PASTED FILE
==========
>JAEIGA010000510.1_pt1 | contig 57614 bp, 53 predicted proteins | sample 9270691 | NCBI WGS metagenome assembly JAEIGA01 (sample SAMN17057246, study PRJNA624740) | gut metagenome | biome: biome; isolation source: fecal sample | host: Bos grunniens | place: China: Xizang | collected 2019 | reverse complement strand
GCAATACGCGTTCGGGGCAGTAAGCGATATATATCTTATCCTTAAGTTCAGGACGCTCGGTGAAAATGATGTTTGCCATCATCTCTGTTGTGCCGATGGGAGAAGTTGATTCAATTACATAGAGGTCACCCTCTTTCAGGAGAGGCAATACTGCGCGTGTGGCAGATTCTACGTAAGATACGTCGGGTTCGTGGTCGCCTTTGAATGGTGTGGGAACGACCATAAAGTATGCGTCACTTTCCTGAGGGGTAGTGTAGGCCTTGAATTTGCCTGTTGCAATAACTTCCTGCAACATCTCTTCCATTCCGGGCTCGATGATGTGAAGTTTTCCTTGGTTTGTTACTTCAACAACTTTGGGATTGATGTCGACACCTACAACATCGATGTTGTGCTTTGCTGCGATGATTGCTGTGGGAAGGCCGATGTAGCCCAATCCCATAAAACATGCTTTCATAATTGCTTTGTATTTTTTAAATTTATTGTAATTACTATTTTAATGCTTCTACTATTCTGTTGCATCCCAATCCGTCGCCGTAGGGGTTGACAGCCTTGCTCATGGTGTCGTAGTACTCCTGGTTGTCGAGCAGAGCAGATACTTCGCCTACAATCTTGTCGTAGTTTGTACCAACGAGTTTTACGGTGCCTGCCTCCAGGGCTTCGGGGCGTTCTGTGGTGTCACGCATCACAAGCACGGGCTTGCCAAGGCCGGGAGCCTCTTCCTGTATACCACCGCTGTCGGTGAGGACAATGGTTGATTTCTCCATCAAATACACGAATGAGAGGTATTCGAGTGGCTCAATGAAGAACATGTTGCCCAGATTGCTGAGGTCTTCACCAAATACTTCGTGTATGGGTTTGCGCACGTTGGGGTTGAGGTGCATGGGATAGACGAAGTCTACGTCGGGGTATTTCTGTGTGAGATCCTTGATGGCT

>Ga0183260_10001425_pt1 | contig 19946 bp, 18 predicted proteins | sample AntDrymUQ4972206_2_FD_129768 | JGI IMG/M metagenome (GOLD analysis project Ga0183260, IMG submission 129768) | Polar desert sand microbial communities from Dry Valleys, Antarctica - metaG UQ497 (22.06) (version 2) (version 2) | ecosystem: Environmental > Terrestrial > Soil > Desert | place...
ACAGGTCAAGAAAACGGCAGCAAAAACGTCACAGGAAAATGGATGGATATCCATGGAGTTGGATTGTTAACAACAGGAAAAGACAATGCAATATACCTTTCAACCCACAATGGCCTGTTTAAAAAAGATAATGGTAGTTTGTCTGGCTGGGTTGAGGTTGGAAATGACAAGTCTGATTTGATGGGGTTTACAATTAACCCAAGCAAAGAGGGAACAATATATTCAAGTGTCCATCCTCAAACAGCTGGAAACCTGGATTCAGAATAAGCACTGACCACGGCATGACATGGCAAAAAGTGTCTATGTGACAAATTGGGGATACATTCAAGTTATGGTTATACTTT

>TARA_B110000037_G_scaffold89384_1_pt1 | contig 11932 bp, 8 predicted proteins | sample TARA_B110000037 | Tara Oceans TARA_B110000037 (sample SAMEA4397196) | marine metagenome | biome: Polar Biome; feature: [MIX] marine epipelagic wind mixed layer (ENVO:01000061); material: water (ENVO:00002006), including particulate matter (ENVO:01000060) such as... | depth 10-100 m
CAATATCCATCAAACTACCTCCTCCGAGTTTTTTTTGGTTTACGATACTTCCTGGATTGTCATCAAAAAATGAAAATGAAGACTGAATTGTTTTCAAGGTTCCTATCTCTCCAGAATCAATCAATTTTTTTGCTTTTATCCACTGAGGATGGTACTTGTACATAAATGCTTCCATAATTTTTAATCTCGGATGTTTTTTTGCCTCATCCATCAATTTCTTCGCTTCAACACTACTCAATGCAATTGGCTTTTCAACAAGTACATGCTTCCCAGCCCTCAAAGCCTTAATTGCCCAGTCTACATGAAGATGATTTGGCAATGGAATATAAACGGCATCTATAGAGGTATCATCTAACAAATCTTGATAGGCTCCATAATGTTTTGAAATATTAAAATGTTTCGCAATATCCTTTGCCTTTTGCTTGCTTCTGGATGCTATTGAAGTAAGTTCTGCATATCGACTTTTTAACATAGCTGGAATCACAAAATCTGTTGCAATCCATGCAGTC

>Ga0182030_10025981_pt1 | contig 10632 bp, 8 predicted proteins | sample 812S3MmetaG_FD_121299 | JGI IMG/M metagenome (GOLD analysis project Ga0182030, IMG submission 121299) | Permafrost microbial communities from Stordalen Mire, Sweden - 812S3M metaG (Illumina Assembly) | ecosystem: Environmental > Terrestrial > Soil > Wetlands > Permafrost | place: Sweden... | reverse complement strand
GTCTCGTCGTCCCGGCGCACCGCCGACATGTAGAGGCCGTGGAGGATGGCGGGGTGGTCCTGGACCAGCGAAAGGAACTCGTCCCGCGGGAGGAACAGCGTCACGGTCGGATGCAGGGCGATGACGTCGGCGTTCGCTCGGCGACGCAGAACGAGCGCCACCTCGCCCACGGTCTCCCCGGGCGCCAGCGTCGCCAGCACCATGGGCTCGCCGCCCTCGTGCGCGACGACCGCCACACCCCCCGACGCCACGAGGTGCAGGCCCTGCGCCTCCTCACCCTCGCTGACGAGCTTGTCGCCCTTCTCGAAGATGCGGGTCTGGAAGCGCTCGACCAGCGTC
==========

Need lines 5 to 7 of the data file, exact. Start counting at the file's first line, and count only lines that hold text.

>TARA_B110000037_G_scaffold89384_1_pt1 | contig 11932 bp, 8 predicted proteins | sample TARA_B110000037 | Tara Oceans TARA_B110000037 (sample SAMEA4397196) | marine metagenome | biome: Polar Biome; feature: [MIX] marine epipelagic wind mixed layer (ENVO:01000061); material: water (ENVO:00002006), including particulate matter (ENVO:01000060) such as... | depth 10-100 m
CAATATCCATCAAACTACCTCCTCCGAGTTTTTTTTGGTTTACGATACTTCCTGGATTGTCATCAAAAAATGAAAATGAAGACTGAATTGTTTTCAAGGTTCCTATCTCTCCAGAATCAATCAATTTTTTTGCTTTTATCCACTGAGGATGGTACTTGTACATAAATGCTTCCATAATTTTTAATCTCGGATGTTTTTTTGCCTCATCCATCAATTTCTTCGCTTCAACACTACTCAATGCAATTGGCTTTTCAACAAGTACATGCTTCCCAGCCCTCAAAGCCTTAATTGCCCAGTCTACATGAAGATGATTTGGCAATGGAATATAAACGGCATCTATAGAGGTATCATCTAACAAATCTTGATAGGCTCCATAATGTTTTGAAATATTAAAATGTTTCGCAATATCCTTTGCCTTTTGCTTGCTTCTGGATGCTATTGAAGTAAGTTCTGCATATCGACTTTTTAACATAGCTGGAATCACAAAATCTGTTGCAATCCATGCAGTC

>Ga0182030_10025981_pt1 | contig 10632 bp, 8 predicted proteins | sample 812S3MmetaG_FD_121299 | JGI IMG/M metagenome (GOLD analysis project Ga0182030, IMG submission 121299) | Permafrost microbial communities from Stordalen Mire, Sweden - 812S3M metaG (Illumina Assembly) | ecosystem: Environmental > Terrestrial > Soil > Wetlands > Permafrost | place: Sweden... | reverse complement strand